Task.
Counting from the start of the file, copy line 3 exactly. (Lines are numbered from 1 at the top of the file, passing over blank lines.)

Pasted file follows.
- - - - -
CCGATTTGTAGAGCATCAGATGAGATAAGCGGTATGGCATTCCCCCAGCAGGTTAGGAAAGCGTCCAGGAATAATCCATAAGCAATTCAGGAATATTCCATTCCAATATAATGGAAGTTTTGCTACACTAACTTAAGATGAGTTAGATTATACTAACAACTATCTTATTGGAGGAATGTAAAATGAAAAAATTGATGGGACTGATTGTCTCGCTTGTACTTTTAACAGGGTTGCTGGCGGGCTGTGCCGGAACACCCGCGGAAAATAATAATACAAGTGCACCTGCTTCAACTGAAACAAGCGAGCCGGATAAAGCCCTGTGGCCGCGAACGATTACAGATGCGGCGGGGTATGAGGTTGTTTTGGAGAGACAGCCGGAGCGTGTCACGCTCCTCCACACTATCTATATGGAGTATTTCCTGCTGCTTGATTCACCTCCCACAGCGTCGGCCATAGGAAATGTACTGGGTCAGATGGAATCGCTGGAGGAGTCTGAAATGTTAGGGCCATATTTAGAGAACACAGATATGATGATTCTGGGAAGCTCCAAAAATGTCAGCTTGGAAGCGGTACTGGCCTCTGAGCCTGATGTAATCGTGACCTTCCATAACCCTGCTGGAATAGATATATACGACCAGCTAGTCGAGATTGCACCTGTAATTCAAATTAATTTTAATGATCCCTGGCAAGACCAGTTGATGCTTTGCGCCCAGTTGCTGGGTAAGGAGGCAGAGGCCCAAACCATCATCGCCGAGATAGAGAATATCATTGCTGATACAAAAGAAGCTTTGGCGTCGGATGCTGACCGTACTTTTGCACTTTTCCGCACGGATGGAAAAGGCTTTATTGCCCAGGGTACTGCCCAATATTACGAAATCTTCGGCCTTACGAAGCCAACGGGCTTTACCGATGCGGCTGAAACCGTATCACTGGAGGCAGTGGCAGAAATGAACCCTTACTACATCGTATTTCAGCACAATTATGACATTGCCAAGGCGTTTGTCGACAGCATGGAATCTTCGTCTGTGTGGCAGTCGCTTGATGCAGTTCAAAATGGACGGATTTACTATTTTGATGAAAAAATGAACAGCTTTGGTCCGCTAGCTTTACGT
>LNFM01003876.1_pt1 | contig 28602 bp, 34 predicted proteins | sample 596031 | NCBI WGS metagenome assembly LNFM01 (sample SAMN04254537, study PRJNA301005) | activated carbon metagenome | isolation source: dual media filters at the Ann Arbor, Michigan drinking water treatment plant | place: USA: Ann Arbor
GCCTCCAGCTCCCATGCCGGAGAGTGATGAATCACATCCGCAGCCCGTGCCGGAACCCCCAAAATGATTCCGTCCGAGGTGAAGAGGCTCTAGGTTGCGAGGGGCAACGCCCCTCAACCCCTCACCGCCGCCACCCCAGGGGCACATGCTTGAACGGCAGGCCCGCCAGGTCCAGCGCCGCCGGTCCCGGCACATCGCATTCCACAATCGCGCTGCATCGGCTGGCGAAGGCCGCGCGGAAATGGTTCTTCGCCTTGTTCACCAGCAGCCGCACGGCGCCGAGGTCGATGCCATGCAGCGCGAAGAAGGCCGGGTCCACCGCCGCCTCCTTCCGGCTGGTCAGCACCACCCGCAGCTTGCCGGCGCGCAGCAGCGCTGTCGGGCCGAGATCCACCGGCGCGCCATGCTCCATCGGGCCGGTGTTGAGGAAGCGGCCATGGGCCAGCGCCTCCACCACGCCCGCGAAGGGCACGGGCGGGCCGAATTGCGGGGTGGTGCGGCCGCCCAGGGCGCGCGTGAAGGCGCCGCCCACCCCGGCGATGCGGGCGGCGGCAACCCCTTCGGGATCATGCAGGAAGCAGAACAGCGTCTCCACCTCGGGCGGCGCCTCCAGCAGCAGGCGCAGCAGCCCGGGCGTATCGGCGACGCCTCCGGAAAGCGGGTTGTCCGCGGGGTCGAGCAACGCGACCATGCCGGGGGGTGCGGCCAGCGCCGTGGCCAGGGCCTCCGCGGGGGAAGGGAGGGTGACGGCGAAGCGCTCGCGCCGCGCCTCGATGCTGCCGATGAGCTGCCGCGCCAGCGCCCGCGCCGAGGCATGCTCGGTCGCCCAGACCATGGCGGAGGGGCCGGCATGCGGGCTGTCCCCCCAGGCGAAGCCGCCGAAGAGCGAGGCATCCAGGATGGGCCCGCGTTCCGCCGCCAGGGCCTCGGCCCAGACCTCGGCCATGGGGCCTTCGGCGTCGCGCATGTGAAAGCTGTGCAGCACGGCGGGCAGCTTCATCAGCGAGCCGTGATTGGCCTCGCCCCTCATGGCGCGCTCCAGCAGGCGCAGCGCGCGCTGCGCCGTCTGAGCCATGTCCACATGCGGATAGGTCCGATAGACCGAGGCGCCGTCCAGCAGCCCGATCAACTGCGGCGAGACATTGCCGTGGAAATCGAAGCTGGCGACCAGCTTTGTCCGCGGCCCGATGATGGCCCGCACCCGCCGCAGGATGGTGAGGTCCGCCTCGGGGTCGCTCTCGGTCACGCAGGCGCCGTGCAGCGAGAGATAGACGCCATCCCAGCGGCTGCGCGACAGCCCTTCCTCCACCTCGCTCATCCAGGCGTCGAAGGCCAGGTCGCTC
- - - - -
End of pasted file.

GCCTCCAGCTCCCATGCCGGAGAGTGATGAATCACATCCGCAGCCCGTGCCGGAACCCCCAAAATGATTCCGTCCGAGGTGAAGAGGCTCTAGGTTGCGAGGGGCAACGCCCCTCAACCCCTCACCGCCGCCACCCCAGGGGCACATGCTTGAACGGCAGGCCCGCCAGGTCCAGCGCCGCCGGTCCCGGCACATCGCATTCCACAATCGCGCTGCATCGGCTGGCGAAGGCCGCGCGGAAATGGTTCTTCGCCTTGTTCACCAGCAGCCGCACGGCGCCGAGGTCGATGCCATGCAGCGCGAAGAAGGCCGGGTCCACCGCCGCCTCCTTCCGGCTGGTCAGCACCACCCGCAGCTTGCCGGCGCGCAGCAGCGCTGTCGGGCCGAGATCCACCGGCGCGCCATGCTCCATCGGGCCGGTGTTGAGGAAGCGGCCATGGGCCAGCGCCTCCACCACGCCCGCGAAGGGCACGGGCGGGCCGAATTGCGGGGTGGTGCGGCCGCCCAGGGCGCGCGTGAAGGCGCCGCCCACCCCGGCGATGCGGGCGGCGGCAACCCCTTCGGGATCATGCAGGAAGCAGAACAGCGTCTCCACCTCGGGCGGCGCCTCCAGCAGCAGGCGCAGCAGCCCGGGCGTATCGGCGACGCCTCCGGAAAGCGGGTTGTCCGCGGGGTCGAGCAACGCGACCATGCCGGGGGGTGCGGCCAGCGCCGTGGCCAGGGCCTCCGCGGGGGAAGGGAGGGTGACGGCGAAGCGCTCGCGCCGCGCCTCGATGCTGCCGATGAGCTGCCGCGCCAGCGCCCGCGCCGAGGCATGCTCGGTCGCCCAGACCATGGCGGAGGGGCCGGCATGCGGGCTGTCCCCCCAGGCGAAGCCGCCGAAGAGCGAGGCATCCAGGATGGGCCCGCGTTCCGCCGCCAGGGCCTCGGCCCAGACCTCGGCCATGGGGCCTTCGGCGTCGCGCATGTGAAAGCTGTGCAGCACGGCGGGCAGCTTCATCAGCGAGCCGTGATTGGCCTCGCCCCTCATGGCGCGCTCCAGCAGGCGCAGCGCGCGCTGCGCCGTCTGAGCCATGTCCACATGCGGATAGGTCCGATAGACCGAGGCGCCGTCCAGCAGCCCGATCAACTGCGGCGAGACATTGCCGTGGAAATCGAAGCTGGCGACCAGCTTTGTCCGCGGCCCGATGATGGCCCGCACCCGCCGCAGGATGGTGAGGTCCGCCTCGGGGTCGCTCTCGGTCACGCAGGCGCCGTGCAGCGAGAGATAGACGCCATCCCAGCGGCTGCGCGACAGCCCTTCCTCCACCTCGCTCATCCAGGCGTCGAAGGCCAGGTCGCTC